I’ve read many stories that say IaaS is the future of computing. I disagree. All IaaS does is take the ghosts of networks past and shove them into the cloud. Granted, there are a few benefits in IaaS—mainly that it’s not all legacy infrastructure running in cloud VMs. But when I think of the future of computing, and more specifically the future of cloud computing, I see SaaS offerings like Office 365 as the last “aaS” standing.
In other words, I see IaaS and PaaS as interim technologies, not as the long-term future. They’re cloud-based halfway houses for the datacenters that IT has long focused on. But the move to SaaS means you won’t ultimately need to run anything like a datacenter, whether locally or in the cloud.
The overall cloud trend is to reduce hardware on-premises and push services to someone else’s infrastructure. But there remain many in IT who believe they need some infrastructure for their current environment, mainly for control of implementation, security, and data. IaaS, as well as PaaS, is where IT can exercise that control by shifting where the computing happens while still owning it.
In other words, IaaS is really about maintaining compatibility with the legacy, on-premises approach to IT. The cost of running IaaS in production (as opposed to the dev/test use of PaaS) makes it prohibitive for many organizations, especially because you still have all the other traditional expensess, from software licenses to management overhead. By contrast, SaaS absorbs all those needs—and their costs—in a cheaper package.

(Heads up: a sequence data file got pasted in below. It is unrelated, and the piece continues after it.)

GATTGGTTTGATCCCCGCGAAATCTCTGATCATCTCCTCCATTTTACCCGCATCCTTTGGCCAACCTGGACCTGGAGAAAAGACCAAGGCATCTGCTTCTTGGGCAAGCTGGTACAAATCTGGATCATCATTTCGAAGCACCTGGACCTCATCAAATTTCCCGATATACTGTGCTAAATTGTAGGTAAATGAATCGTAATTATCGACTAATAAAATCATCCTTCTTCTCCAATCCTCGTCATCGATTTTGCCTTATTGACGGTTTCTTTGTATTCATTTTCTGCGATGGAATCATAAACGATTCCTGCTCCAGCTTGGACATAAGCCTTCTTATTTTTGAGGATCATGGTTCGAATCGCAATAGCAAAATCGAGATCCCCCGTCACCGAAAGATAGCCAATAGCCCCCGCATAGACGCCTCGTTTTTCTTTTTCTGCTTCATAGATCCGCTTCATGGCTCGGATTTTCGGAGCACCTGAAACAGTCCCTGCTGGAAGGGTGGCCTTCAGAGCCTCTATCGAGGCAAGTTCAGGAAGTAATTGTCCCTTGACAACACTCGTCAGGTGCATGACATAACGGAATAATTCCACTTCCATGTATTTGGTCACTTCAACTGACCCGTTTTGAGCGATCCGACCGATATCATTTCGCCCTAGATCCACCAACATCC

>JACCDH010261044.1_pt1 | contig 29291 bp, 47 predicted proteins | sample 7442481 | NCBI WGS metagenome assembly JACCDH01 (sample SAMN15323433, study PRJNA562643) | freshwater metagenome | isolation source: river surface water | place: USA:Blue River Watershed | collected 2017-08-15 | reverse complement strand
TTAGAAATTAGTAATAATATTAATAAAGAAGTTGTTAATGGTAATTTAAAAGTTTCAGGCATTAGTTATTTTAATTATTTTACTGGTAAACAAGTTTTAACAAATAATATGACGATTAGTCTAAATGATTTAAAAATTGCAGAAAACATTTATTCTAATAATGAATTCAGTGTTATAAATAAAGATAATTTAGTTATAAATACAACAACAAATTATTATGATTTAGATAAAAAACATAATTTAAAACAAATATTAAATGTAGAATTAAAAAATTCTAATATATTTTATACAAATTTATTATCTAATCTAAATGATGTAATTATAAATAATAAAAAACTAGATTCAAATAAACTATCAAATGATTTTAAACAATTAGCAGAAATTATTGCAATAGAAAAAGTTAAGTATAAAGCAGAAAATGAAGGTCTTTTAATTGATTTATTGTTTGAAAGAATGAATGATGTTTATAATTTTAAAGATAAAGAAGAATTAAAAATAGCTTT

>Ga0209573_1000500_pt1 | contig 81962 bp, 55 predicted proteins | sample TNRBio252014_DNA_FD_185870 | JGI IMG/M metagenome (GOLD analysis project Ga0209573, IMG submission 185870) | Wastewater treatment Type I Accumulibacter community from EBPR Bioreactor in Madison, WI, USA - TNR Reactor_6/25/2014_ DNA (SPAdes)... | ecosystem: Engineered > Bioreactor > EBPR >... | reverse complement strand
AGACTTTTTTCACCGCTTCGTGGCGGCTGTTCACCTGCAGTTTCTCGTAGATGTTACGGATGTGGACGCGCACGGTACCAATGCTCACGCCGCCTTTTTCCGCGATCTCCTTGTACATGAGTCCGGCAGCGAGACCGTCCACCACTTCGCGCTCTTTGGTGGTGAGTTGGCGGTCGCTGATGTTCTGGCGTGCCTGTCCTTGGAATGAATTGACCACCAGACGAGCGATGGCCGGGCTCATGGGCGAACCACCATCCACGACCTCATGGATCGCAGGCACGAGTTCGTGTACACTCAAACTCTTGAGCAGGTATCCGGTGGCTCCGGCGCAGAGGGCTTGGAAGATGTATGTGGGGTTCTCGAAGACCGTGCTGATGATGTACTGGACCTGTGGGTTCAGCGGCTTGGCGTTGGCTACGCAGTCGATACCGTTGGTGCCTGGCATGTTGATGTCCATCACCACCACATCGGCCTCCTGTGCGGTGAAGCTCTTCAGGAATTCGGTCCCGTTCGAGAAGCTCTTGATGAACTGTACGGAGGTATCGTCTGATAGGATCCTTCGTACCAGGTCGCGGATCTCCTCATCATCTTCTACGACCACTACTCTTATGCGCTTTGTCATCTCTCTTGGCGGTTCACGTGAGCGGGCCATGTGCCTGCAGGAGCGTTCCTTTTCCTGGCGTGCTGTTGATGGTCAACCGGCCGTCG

You might argue that the growth of IaaS such as Amazon Web Services, Google Cloud, and Microsoft Azure prove that IaaS is an integral part of the future technology stack. I believe we will continue to see growth in the use of cloud infrastructure. After all, many systems and services aren’t available in a neat SaaS package, so you move your legacy on-premises world onto cloud servers. Or maybe you have spiky business that has you loving the IaaS world because you can quickly provision for a holiday sale, then pull back when the spike ends.
Both use cases make sense now, but over time they will not. A SaaS offering like Office 365 will very likely be more sophisticated and feature-rich than what you develop yourself—so why not use SaaS wherever possible? SaaS can also handle the spiky demand benefit of IaaS. After all, what you need is on-demand scaling, which can be as easily provided as SaaS rather than your own IaaS effort.
For those of you moving to Microsoft’s cloud portfolio, the counterargument could be that Office 365 uses Azure Active Directory to work, so Microsoft is ensuring that IaaS is here for the long term. But that’s not IaaS—it’s really Office 365 Active Directory, which is SaaS. The IaaS label is more about semantic comfort than anything, helping IT equate the traditional on-premises Active Directory environment with an analogous cloud term.
Over time, more “infrastructure” services will become software services. Because once it’s SaaS, the boundaries between infrastructure, platform, and software don't matter to the IT customer—it’s merely a service. That’s a mental shift from IT’s on-premises view, where the boundaries matter in how IT delivers the ultimate service. Those boundaries will still exist for the provider, but won’t be IT’s concern.
That’s why I no longer argue over whether a client should choose Amazon’s, Google’s, or Microsoft’s IaaS. In five years, it won’t matter.
One day, we’ll drop all the infrastructure and plug in to the Amazon, Google, and/or Microsoft service fabric in whatever way we choose. Whether we call it SaaS or simply “service” won’t matter.